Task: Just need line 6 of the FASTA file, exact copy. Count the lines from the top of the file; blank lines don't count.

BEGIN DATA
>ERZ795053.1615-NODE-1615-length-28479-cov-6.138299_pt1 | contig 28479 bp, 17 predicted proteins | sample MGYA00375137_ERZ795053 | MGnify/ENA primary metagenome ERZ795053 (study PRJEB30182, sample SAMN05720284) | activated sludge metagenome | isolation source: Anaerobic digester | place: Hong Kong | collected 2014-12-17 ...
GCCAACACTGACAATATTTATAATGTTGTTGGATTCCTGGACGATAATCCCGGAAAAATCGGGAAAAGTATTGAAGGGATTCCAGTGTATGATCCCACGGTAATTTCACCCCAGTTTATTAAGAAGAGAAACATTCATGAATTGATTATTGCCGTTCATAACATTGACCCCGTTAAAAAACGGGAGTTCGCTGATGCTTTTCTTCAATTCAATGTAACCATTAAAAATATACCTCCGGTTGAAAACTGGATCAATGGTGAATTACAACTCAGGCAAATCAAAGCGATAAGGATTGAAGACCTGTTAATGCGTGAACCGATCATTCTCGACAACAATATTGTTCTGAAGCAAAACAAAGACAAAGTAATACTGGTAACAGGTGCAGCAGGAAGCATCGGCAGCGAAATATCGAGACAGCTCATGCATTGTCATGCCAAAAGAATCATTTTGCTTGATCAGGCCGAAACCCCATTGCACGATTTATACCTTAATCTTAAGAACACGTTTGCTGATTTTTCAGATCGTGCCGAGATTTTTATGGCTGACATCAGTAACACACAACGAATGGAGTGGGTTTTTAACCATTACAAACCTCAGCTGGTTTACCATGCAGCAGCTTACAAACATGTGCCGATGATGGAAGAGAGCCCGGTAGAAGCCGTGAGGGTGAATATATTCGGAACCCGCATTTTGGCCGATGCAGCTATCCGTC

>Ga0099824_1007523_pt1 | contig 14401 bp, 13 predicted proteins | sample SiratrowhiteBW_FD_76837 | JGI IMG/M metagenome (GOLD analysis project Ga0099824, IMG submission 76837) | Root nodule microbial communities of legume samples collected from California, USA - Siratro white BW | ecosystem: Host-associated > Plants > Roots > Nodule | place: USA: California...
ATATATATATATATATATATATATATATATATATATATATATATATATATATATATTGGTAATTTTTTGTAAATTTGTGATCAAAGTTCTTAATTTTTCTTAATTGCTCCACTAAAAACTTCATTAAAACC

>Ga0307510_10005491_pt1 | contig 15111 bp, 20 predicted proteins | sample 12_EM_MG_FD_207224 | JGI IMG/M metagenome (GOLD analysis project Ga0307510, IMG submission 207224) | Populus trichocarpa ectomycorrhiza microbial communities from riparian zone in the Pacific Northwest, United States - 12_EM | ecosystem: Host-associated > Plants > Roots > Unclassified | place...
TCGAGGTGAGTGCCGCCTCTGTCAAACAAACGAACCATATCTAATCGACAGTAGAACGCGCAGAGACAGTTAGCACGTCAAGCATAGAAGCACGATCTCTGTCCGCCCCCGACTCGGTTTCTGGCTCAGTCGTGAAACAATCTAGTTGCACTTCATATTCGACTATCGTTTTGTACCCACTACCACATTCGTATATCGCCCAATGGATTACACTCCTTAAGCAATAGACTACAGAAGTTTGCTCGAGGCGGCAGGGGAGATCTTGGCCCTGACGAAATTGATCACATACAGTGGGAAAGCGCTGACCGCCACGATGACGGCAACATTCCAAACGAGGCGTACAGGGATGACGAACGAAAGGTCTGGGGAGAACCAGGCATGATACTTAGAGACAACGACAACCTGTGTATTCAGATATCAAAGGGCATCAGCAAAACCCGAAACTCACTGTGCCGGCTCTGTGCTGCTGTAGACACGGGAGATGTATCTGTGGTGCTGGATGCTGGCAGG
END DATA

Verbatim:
TCGAGGTGAGTGCCGCCTCTGTCAAACAAACGAACCATATCTAATCGACAGTAGAACGCGCAGAGACAGTTAGCACGTCAAGCATAGAAGCACGATCTCTGTCCGCCCCCGACTCGGTTTCTGGCTCAGTCGTGAAACAATCTAGTTGCACTTCATATTCGACTATCGTTTTGTACCCACTACCACATTCGTATATCGCCCAATGGATTACACTCCTTAAGCAATAGACTACAGAAGTTTGCTCGAGGCGGCAGGGGAGATCTTGGCCCTGACGAAATTGATCACATACAGTGGGAAAGCGCTGACCGCCACGATGACGGCAACATTCCAAACGAGGCGTACAGGGATGACGAACGAAAGGTCTGGGGAGAACCAGGCATGATACTTAGAGACAACGACAACCTGTGTATTCAGATATCAAAGGGCATCAGCAAAACCCGAAACTCACTGTGCCGGCTCTGTGCTGCTGTAGACACGGGAGATGTATCTGTGGTGCTGGATGCTGGCAGG